Mar. 21, 2012
So Pilate decided to grant their demand. He released the man who had been thrown into prison for insurrection and murder, the one they asked for, and surrendered Jesus to their will.
Sometimes the loudest voice wins.
It’s a professional football game. After a questionable catch, the local crowd is sure the ref didn’t quite see it right. As the replay comes across the jumbo-tron, the crowd boos. The television announcers question if the head coach should throw the red challenge flag. While there is brief consultation with the coaches in the booth upstairs, the growing crowd noise explodes when the red flag lands on the ground.
It’s high school basketball playoff season. Finally, your team has made it to state. Only problem is the state refs allow for a lot more pushing and shoving inside than the you, the head coach, is accustomed to. This time, your player has ended up on the floor. It takes 1.3 seconds for you to get in front of a ref and you are not quiet. The ref hesitates and then makes the “right” call in your opinion.
She’s back at it. A member of your local congregation just needs something to complain about. This go-around it is multiple times gum has been put on the lip underneath the tables in the fellowship hall. The janitor said it only took a couple minutes to remove it from several tables. But now it’s been the topic of discussion at the Church Council meeting for over 20 minutes. Our kids do not respect church property, the woman says. Maybe we should stop offering programs for them until they learn how to take care of “our” tables. And if we don’t, she will just take her money to a church where four-year-old kids know respect.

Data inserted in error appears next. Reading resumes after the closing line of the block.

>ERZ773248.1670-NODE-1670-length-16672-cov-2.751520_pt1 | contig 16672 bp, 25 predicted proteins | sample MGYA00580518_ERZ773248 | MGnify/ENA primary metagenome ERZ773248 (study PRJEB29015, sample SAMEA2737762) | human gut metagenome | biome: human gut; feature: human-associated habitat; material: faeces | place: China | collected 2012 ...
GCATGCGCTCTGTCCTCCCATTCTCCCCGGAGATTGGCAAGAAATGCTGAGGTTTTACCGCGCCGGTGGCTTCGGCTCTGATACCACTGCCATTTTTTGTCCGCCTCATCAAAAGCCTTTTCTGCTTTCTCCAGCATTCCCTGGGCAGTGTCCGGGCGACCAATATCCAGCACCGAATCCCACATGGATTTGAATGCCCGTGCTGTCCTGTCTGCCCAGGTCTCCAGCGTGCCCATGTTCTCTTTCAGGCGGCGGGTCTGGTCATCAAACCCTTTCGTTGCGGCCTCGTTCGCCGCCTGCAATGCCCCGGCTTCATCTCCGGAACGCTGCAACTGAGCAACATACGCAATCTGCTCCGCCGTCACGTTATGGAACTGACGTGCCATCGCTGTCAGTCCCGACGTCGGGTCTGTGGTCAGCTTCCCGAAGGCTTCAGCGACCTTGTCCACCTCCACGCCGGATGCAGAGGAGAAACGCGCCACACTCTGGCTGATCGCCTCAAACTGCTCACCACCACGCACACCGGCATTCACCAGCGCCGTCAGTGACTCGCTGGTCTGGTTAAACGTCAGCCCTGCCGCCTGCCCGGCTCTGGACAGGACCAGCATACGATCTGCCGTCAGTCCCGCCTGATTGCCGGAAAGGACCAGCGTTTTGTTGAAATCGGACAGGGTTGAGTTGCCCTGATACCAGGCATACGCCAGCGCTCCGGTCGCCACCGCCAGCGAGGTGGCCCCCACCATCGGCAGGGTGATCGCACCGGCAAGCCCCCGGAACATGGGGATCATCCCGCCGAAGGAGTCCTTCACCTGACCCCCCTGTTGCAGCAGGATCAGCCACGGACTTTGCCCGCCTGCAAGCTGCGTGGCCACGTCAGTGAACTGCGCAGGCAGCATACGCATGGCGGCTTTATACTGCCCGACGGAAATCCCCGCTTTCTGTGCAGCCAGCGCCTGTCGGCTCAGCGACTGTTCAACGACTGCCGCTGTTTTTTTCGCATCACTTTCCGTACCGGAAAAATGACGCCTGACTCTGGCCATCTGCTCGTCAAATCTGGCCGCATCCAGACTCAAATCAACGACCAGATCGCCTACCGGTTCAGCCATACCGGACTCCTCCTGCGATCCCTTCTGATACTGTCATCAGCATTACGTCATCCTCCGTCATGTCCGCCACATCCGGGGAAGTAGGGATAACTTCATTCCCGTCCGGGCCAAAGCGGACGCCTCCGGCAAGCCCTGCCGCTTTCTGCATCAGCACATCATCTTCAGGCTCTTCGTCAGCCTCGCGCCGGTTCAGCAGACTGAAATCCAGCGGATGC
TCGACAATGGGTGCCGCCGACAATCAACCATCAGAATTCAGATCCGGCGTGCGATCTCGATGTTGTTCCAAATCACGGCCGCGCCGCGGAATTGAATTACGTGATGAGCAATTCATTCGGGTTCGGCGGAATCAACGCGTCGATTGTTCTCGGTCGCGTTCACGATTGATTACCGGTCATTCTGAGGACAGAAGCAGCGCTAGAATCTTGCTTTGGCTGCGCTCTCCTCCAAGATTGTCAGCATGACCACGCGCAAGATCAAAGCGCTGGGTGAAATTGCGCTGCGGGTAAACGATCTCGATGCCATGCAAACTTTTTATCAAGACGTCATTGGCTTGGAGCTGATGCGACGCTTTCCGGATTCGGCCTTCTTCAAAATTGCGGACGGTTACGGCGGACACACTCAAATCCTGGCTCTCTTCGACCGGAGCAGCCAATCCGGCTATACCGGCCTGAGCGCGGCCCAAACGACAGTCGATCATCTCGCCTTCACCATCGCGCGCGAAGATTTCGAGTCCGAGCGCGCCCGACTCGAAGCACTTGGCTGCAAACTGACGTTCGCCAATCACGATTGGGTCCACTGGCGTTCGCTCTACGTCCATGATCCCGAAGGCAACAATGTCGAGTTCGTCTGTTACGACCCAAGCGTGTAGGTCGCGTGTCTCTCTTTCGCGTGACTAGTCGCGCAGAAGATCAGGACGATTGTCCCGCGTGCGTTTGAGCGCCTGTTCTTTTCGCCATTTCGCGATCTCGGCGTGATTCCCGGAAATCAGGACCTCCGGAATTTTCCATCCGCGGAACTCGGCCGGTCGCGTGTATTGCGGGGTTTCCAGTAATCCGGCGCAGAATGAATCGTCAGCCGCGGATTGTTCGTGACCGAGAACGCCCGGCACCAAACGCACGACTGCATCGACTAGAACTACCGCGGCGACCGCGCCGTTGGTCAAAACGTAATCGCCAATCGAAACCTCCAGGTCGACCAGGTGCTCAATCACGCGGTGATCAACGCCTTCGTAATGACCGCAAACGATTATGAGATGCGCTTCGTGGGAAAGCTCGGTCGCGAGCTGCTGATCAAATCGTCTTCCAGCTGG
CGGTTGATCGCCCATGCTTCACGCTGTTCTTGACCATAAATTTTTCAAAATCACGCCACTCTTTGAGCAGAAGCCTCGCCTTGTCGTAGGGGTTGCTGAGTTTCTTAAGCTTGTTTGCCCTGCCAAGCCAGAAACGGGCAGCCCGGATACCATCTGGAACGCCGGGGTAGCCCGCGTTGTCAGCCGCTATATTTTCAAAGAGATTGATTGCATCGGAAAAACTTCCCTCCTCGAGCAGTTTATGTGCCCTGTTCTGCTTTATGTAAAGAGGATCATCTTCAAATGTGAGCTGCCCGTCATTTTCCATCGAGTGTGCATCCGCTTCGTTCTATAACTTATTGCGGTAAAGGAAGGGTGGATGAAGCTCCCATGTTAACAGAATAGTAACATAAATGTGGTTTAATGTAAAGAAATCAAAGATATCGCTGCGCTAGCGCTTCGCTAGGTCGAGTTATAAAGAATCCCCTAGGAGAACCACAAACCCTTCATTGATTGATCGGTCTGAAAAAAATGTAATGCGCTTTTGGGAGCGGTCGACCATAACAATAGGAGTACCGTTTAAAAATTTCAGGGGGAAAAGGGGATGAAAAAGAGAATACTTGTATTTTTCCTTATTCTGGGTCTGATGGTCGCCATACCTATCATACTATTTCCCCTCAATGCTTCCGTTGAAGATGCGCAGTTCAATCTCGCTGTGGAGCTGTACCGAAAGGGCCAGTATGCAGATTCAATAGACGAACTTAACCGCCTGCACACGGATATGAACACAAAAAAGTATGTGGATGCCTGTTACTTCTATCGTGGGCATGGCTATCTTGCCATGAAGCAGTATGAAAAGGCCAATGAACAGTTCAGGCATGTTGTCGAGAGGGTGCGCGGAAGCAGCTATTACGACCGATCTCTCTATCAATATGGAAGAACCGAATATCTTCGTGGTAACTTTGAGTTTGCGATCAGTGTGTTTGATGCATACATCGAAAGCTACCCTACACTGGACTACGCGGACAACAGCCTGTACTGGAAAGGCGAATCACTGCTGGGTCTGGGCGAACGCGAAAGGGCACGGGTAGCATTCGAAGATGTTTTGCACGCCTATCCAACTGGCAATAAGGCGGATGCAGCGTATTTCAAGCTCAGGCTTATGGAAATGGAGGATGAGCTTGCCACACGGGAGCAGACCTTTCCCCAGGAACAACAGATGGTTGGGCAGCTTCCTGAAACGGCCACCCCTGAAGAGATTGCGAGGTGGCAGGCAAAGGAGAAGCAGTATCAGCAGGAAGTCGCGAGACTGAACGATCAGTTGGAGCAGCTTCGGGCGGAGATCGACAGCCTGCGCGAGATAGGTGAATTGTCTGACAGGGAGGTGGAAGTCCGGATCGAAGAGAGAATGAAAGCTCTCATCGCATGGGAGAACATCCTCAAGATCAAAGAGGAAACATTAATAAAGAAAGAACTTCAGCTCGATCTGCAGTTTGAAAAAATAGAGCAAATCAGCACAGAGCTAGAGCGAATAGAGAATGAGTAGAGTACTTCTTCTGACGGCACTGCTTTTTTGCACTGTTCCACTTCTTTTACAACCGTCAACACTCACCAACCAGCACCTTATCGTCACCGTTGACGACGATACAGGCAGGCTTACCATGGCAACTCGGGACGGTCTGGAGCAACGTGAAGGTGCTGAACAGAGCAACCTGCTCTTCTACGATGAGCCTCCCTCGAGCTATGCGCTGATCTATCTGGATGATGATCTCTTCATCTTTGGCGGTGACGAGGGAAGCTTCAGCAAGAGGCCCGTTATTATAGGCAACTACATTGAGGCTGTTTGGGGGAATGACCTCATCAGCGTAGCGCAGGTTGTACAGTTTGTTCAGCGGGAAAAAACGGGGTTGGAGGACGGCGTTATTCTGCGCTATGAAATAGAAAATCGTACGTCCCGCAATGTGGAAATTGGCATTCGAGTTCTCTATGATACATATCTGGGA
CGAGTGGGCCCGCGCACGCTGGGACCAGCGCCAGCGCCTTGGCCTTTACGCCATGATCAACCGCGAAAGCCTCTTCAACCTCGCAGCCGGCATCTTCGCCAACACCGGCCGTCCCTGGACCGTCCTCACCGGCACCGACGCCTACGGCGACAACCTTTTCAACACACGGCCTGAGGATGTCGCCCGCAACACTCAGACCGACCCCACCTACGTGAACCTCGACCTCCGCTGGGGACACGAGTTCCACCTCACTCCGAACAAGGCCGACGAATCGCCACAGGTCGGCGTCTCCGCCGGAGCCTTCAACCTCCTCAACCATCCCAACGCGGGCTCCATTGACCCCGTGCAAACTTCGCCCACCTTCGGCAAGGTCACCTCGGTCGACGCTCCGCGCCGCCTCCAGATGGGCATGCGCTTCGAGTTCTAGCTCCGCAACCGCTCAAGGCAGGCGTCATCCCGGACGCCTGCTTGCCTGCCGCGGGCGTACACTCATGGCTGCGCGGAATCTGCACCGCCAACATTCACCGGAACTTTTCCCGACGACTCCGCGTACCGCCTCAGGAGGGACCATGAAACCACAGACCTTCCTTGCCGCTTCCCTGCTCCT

Whether is it booing Bret Favre as he runs onto the field in a Minnesota Vikings uniform, berating a waitress for undercooked meat at a restaurant or bounding out of the house and yelling at the neighborhood kids, “I’ve told you and told you …” the loudest voice thinks it wins. That’s why we reserve our loudest voice for the times we want to make the most dramatic portrayal.
Remember how in Matthew’s Gospel Pilate’s wife warns him to avoid doing anything with the innocent Jesus? Pilate makes his position evident when the crowd is so loud they won’t listen to him. He saves his best words for his actions as he washes his hands with water in front of the boisterous crowd. He’s saying, “This death, his blood is on your hands; not mine.”
The quietest voice in the scene? The man condemned to die. Hmmm.
Let us pray: Jesus walked this lonesome valley; he had to walk it by himself. Oh, nobody else could walk it for him; he had to walk it by himself. Amen.